Literature Study GuidesSpoon River Anthology

Spoon River Anthology | Study Guide

Edgar Lee Masters

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Edgar Lee Masters

Year Published





Drama, Tragedy

At a Glance

Controversial in its own time, the Spoon River Anthology is now viewed as a classic of modern American poetry. Its 245 free-verse poems (those with irregular meter or nonmetrical rhythm) describe the hardships and dark secrets of life in a small Midwestern town, challenging the stereotype of rural living as uncomplicated and wholesome. When it was first published, the Anthology was sometimes dismissed as being too morbid; Masters was charged with overemphasizing the troubles and vices of small-town America. That critique notwithstanding, the book soon became one of the most widely read volumes of poetry by an American author, a distinction it continued to enjoy for decades. Masters himself, though he went on to write several more collections of poetry, remains best known as the Anthology's author. He is today recognized as one of the founding figures of the Chicago Renaissance (1912–25)—a literary movement based in Chicago that included writers such as Theodore Dreiser (1871–1945), Sherwood Anderson (1876–1941), and Carl Sandburg (1878–1967). Their works mourned the loss of rural values in the face of American industrialization and materialism.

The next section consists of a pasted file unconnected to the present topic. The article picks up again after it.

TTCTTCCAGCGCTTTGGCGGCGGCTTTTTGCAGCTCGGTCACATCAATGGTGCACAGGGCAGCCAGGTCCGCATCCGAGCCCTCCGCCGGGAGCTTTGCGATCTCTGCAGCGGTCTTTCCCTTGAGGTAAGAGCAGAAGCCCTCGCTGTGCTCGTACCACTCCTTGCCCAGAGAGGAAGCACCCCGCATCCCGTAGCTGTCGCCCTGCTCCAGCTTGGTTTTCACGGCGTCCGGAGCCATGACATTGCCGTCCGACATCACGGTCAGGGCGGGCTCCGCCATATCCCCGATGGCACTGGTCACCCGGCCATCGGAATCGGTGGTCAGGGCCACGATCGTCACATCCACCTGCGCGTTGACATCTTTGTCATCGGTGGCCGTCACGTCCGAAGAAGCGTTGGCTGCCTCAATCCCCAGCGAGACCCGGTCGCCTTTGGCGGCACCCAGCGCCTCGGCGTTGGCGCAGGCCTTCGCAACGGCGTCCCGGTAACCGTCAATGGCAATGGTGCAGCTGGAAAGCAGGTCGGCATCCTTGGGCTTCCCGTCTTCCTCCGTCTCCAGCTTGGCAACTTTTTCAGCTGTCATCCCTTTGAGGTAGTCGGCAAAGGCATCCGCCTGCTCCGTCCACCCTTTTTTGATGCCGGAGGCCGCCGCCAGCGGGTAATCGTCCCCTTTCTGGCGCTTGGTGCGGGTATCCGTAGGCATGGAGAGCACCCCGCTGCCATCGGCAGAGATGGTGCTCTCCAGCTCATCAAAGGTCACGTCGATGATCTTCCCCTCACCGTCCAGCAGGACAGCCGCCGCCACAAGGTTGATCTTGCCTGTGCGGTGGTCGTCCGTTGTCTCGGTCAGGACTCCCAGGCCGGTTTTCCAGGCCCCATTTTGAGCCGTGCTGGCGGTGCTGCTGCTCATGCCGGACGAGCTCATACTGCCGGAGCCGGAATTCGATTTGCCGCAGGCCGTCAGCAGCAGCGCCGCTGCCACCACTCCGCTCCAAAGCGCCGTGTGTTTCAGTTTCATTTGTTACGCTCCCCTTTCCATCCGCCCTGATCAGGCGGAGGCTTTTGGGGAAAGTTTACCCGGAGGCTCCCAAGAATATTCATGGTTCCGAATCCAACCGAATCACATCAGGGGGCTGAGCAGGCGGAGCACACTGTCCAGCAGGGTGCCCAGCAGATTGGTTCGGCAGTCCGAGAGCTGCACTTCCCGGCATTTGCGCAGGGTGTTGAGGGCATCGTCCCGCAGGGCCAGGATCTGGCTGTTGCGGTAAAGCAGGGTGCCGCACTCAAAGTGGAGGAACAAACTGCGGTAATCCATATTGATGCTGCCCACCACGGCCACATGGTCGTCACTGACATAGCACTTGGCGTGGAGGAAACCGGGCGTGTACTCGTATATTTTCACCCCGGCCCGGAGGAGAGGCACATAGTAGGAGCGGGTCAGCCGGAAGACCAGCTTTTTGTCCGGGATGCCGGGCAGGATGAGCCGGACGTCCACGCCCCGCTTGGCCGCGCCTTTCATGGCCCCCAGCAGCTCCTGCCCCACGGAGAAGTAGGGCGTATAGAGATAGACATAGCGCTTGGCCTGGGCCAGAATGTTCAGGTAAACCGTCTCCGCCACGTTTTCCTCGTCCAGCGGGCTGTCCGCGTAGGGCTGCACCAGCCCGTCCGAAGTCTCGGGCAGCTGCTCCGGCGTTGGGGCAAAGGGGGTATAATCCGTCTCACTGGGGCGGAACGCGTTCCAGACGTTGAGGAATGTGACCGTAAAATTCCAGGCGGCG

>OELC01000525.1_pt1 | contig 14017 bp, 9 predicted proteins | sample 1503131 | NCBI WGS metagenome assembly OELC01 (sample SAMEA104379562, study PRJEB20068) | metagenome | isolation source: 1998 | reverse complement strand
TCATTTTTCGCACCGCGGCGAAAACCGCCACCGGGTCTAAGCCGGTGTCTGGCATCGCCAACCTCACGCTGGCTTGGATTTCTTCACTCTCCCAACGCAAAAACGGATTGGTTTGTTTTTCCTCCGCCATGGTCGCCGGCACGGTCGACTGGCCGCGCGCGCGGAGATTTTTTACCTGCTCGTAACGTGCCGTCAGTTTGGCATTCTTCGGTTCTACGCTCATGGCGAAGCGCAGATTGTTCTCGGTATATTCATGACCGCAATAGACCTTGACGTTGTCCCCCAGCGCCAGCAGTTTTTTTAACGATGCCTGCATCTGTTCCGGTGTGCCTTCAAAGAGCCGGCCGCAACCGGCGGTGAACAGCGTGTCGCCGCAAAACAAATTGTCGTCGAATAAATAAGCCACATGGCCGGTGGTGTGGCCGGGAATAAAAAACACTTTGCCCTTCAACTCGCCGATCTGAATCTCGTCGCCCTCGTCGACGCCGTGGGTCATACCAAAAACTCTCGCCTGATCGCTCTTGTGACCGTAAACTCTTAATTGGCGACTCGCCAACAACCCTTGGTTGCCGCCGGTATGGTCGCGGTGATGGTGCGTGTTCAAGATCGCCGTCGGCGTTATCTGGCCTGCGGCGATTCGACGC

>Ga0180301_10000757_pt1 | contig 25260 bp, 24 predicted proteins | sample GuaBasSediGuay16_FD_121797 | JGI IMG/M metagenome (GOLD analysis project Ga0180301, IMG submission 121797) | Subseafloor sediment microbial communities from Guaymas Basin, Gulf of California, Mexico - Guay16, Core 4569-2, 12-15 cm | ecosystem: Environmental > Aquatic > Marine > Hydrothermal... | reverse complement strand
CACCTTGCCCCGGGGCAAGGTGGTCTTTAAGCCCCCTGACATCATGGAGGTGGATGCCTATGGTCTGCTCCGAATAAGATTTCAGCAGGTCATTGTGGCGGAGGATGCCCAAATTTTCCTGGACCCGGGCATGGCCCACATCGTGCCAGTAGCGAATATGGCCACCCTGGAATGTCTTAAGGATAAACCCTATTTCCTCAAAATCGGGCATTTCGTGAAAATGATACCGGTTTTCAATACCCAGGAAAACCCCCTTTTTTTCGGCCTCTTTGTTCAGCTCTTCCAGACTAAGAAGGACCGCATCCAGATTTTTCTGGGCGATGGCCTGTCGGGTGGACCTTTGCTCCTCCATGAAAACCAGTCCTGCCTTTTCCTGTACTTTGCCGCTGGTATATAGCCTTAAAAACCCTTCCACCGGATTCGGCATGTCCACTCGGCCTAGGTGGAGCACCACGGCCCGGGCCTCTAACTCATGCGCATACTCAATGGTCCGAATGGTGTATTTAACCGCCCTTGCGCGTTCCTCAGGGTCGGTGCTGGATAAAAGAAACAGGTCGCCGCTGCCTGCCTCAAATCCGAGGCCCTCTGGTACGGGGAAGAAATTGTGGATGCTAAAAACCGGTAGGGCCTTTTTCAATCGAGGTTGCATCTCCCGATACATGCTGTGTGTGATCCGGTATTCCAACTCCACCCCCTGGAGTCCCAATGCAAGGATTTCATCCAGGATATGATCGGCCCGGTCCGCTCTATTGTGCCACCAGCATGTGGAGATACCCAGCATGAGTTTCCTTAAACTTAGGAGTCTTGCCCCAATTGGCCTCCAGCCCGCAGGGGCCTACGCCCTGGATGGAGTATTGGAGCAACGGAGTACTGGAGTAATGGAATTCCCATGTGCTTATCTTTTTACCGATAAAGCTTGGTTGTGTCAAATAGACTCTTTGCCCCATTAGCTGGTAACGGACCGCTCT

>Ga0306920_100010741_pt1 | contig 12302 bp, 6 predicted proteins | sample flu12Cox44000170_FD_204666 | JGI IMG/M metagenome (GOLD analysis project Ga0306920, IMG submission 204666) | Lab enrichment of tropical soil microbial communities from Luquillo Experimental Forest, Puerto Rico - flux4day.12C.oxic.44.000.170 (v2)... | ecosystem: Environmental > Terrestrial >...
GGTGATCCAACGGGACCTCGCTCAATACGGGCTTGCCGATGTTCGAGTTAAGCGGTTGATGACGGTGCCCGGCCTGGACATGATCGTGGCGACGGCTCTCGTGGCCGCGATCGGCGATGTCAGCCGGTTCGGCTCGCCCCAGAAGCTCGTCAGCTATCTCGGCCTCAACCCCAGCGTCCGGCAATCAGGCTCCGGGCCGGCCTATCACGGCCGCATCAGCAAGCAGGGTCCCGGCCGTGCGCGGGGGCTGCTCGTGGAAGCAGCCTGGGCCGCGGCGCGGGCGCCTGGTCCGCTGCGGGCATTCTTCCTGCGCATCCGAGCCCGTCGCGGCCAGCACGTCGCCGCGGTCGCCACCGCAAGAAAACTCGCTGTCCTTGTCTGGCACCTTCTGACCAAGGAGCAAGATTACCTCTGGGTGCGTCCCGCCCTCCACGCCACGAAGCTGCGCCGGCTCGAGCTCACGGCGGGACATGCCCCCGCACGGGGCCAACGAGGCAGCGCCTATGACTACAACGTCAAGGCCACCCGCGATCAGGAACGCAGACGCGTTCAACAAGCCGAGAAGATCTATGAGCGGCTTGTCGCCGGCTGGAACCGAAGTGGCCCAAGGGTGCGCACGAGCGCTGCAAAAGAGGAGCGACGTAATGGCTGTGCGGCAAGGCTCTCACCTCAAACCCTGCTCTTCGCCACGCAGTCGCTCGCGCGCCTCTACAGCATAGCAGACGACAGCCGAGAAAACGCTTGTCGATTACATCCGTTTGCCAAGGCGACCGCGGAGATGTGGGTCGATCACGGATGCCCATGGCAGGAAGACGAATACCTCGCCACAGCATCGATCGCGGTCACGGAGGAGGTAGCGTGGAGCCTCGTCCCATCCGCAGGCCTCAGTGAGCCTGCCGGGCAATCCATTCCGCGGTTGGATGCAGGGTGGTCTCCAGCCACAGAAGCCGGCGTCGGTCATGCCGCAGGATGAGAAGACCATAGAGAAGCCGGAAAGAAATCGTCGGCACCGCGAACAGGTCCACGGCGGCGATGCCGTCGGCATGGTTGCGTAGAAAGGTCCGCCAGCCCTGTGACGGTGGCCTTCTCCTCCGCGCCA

About the Title

Ordinarily, a poetry anthology includes works by several different authors, with each author contributing one or a few poems. Masters's Spoon River Anthology is an anthology in a metaphorical sense, containing poems spoken by the 200-plus fictional, mythical, and real-life residents of the Spoon River graveyard.


This study guide for Edgar Lee Masters's Spoon River Anthology offers summary and analysis on themes, symbols, and other literary devices found in the text. Explore Course Hero's library of literature materials, including documents and Q&A pairs.

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